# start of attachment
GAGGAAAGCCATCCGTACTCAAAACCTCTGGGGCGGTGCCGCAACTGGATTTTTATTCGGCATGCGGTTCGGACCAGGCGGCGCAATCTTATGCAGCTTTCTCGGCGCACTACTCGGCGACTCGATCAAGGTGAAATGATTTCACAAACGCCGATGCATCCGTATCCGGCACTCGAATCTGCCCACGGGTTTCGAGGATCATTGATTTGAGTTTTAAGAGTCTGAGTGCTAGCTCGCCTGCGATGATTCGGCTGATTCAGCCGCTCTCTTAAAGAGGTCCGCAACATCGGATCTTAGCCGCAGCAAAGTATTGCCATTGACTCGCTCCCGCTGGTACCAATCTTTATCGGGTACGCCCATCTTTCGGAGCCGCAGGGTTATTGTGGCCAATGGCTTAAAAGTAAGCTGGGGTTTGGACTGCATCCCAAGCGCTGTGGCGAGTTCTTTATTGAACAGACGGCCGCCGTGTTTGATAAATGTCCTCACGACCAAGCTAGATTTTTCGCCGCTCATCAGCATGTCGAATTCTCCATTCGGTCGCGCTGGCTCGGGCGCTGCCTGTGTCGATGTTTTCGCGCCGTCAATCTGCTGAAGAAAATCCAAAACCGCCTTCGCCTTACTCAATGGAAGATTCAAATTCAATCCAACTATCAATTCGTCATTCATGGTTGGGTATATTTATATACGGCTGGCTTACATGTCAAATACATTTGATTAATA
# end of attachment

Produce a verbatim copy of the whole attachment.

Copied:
GAGGAAAGCCATCCGTACTCAAAACCTCTGGGGCGGTGCCGCAACTGGATTTTTATTCGGCATGCGGTTCGGACCAGGCGGCGCAATCTTATGCAGCTTTCTCGGCGCACTACTCGGCGACTCGATCAAGGTGAAATGATTTCACAAACGCCGATGCATCCGTATCCGGCACTCGAATCTGCCCACGGGTTTCGAGGATCATTGATTTGAGTTTTAAGAGTCTGAGTGCTAGCTCGCCTGCGATGATTCGGCTGATTCAGCCGCTCTCTTAAAGAGGTCCGCAACATCGGATCTTAGCCGCAGCAAAGTATTGCCATTGACTCGCTCCCGCTGGTACCAATCTTTATCGGGTACGCCCATCTTTCGGAGCCGCAGGGTTATTGTGGCCAATGGCTTAAAAGTAAGCTGGGGTTTGGACTGCATCCCAAGCGCTGTGGCGAGTTCTTTATTGAACAGACGGCCGCCGTGTTTGATAAATGTCCTCACGACCAAGCTAGATTTTTCGCCGCTCATCAGCATGTCGAATTCTCCATTCGGTCGCGCTGGCTCGGGCGCTGCCTGTGTCGATGTTTTCGCGCCGTCAATCTGCTGAAGAAAATCCAAAACCGCCTTCGCCTTACTCAATGGAAGATTCAAATTCAATCCAACTATCAATTCGTCATTCATGGTTGGGTATATTTATATACGGCTGGCTTACATGTCAAATACATTTGATTAATA